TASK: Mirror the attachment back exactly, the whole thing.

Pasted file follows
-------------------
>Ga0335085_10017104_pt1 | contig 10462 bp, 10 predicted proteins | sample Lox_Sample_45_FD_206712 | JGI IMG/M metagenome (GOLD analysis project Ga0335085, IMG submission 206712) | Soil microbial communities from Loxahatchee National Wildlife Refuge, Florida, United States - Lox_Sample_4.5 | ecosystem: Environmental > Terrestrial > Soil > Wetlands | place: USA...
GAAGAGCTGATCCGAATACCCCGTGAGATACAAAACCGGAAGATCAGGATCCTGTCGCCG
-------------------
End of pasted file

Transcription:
>Ga0335085_10017104_pt1 | contig 10462 bp, 10 predicted proteins | sample Lox_Sample_45_FD_206712 | JGI IMG/M metagenome (GOLD analysis project Ga0335085, IMG submission 206712) | Soil microbial communities from Loxahatchee National Wildlife Refuge, Florida, United States - Lox_Sample_4.5 | ecosystem: Environmental > Terrestrial > Soil > Wetlands | place: USA...
GAAGAGCTGATCCGAATACCCCGTGAGATACAAAACCGGAAGATCAGGATCCTGTCGCCG